Site-directed gene insertion using the CRISPR–Cas9 system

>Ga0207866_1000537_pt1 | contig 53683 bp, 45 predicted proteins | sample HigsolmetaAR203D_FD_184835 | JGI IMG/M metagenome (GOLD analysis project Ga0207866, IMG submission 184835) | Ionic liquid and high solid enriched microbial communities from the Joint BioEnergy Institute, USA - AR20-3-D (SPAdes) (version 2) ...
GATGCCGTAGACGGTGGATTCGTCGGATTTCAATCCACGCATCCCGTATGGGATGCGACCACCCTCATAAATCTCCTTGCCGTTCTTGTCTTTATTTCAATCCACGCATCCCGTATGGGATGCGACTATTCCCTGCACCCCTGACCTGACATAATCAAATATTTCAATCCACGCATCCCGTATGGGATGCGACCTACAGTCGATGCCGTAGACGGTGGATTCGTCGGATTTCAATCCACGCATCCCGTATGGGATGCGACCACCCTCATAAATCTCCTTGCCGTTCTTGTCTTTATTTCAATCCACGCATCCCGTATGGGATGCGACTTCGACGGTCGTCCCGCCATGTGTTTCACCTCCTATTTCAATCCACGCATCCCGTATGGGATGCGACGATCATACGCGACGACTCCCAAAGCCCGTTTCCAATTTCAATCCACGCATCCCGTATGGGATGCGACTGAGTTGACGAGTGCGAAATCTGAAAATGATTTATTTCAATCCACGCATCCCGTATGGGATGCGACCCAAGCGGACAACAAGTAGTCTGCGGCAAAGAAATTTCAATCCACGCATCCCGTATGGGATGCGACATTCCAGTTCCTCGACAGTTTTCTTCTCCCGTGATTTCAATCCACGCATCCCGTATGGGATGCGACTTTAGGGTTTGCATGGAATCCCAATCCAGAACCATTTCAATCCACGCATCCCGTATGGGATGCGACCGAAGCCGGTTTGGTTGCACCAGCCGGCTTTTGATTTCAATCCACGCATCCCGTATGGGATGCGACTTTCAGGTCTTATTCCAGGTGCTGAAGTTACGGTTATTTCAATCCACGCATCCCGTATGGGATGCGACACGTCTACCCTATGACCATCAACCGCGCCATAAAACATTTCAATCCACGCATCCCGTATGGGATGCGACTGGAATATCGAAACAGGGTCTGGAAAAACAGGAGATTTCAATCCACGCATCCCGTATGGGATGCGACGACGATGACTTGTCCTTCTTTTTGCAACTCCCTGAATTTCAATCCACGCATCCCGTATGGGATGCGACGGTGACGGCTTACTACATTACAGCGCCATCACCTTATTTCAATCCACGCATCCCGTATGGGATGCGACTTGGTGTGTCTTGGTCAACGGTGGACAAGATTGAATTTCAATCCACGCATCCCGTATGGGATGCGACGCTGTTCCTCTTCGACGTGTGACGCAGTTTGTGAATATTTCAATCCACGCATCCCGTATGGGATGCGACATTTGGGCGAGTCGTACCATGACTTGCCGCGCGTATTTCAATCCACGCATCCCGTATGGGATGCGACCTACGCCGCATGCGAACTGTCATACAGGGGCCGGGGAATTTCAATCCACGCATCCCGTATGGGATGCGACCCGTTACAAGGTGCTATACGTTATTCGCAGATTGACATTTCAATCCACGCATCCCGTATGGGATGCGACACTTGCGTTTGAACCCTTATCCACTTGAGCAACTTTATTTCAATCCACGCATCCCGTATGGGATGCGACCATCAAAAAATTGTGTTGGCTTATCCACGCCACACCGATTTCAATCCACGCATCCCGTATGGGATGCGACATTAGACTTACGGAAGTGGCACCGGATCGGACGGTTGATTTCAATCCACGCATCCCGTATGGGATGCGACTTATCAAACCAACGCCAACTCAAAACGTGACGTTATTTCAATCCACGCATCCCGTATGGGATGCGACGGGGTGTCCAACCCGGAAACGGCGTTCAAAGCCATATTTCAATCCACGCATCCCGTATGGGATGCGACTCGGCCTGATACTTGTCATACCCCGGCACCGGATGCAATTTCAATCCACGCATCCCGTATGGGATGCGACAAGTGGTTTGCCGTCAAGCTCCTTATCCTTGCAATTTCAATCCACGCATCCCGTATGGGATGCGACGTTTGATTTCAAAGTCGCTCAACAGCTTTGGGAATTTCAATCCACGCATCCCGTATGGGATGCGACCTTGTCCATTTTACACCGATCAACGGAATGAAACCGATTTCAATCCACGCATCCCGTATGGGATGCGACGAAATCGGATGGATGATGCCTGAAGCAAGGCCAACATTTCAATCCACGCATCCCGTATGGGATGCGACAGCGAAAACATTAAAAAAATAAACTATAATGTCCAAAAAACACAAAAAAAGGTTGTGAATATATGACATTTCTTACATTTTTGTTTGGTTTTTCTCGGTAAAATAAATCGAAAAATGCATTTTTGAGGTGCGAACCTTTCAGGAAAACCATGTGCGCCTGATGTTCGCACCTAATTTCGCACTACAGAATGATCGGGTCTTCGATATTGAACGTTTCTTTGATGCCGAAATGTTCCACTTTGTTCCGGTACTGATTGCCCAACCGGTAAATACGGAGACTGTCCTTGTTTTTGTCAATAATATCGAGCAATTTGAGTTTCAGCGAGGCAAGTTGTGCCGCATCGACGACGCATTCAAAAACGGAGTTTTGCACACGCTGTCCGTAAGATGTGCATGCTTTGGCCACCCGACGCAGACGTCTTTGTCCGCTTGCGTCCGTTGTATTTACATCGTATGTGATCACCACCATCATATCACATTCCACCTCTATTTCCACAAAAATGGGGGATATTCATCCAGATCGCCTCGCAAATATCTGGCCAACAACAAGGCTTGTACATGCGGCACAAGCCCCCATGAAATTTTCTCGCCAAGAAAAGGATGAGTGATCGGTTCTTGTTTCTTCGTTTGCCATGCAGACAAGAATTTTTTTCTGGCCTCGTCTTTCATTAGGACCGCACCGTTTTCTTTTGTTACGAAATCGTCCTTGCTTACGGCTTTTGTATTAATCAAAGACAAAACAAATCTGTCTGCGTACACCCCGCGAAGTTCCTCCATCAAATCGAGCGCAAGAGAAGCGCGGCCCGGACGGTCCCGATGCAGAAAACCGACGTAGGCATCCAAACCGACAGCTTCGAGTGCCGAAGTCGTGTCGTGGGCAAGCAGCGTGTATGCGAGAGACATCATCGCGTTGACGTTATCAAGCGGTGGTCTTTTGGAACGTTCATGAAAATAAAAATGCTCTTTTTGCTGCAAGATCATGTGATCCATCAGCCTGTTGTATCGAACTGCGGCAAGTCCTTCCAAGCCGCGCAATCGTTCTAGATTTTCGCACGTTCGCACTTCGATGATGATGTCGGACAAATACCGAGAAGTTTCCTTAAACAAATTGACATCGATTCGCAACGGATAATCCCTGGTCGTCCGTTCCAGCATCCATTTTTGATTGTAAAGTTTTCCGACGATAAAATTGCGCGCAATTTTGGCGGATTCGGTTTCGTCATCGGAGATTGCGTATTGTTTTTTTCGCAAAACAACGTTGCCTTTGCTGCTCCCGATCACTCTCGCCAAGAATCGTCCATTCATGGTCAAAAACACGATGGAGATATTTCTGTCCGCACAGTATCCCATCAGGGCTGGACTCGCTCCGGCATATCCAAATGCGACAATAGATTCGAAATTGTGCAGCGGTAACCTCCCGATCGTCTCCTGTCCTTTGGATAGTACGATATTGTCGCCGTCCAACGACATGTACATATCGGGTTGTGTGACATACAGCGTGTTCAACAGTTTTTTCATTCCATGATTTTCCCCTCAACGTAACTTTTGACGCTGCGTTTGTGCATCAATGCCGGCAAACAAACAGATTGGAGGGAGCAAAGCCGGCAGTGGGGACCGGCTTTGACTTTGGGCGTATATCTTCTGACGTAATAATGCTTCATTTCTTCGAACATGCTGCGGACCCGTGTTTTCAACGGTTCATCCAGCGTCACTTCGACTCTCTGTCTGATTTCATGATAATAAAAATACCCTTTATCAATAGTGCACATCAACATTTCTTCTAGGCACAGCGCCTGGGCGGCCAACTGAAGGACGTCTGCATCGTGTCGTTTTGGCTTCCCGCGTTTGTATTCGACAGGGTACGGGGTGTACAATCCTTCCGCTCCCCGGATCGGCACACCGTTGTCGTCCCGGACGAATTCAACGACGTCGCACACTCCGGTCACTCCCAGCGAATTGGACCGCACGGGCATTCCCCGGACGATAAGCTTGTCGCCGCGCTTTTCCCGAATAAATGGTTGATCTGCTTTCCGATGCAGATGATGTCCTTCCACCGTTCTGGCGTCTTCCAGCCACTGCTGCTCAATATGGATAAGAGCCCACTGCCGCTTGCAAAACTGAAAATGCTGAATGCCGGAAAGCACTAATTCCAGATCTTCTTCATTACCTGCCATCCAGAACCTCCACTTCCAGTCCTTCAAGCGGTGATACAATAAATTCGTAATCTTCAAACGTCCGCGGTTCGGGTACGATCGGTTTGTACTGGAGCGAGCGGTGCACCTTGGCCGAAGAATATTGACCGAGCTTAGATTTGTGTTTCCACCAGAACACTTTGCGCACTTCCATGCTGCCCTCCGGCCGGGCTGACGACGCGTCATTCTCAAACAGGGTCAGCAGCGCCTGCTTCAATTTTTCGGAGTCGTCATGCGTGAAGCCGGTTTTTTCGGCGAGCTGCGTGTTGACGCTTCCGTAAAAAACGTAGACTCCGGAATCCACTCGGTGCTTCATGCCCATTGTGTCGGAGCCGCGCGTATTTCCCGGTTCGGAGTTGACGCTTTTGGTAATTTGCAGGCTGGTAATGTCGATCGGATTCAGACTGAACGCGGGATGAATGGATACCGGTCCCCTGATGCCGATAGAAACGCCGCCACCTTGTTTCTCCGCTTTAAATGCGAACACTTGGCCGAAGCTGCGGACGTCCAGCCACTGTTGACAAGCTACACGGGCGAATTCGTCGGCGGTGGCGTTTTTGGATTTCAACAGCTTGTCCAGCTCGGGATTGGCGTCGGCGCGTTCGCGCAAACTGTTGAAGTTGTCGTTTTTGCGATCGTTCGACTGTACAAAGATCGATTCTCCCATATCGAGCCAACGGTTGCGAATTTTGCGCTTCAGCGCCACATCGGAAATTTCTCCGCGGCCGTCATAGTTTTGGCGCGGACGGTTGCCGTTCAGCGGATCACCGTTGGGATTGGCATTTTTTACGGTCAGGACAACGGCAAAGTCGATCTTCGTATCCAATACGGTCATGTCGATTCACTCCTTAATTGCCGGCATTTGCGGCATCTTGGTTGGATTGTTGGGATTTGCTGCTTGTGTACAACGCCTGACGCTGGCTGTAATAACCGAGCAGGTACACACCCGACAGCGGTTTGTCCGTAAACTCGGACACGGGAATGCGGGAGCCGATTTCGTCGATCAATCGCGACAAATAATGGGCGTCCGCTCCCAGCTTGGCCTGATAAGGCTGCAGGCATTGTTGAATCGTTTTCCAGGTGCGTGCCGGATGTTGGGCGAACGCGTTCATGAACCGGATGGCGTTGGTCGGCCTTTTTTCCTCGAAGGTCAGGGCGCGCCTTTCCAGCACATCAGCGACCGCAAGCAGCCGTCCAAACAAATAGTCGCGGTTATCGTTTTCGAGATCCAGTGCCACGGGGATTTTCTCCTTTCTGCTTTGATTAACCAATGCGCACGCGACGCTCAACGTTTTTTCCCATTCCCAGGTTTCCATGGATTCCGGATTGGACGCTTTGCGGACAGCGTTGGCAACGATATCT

We hypothesized that targeted DNA double-strand breaks created by the CRISPR–Cas9 system can also be repaired by the homologous recombination pathway and that specific insertions and/or deletions can be engineered into the germline using a donor vector (Figure 1A). To test this hypothesis, we injected young adult worms with a mixture of four plasmids (see Supporting Information, File S1) containing our codon-optimized Cas9 driven by the eft-3 promoter, a klp-12 targeting sgRNA driven by a U6 snRNA promoter (Friedland et al. 2013), an mCherry reporter driven by a body wall muscle promoter to label F1 progeny and serve as a marker for extrachromosomal array formation, and a donor vector containing an eft-3 promoter-driven GFP transgene flanked on either side by 1.5 kb of sequence homologous to regions upstream and downstream of the Cas9-induced cleavage site at the klp-12 locus (Figure 1B and Figure 2A). We isolated F1 progeny expressing GFP and mCherry and then screened for F2 animals maintaining broad GFP but not mCherry expression, because these animals may have lost the extrachromosomal array and integrated the GFP transgene into the klp-12 locus. We additionally surveyed these GFP-expressing F2 animals by amplifying regions of genomic DNA specific for the recombinant product (see Supporting Information Table S1, Figure 2B). Using this combined screening approach, 1/72 (1.3%) isolated F1 animals generated progeny producing the expected PCR amplicon, indicating that homologous recombination occurred (Table 1). Consistent with the heritable nature of this recombination event, we obtained homozygous lines by isolating F2 worms producing 100% GFP-expressing F3 and subsequent progeny (Figure 2C). We further verified that the transgene was inserted seamlessly by sequencing our recombinant-specific PCR amplicon (Figure S1).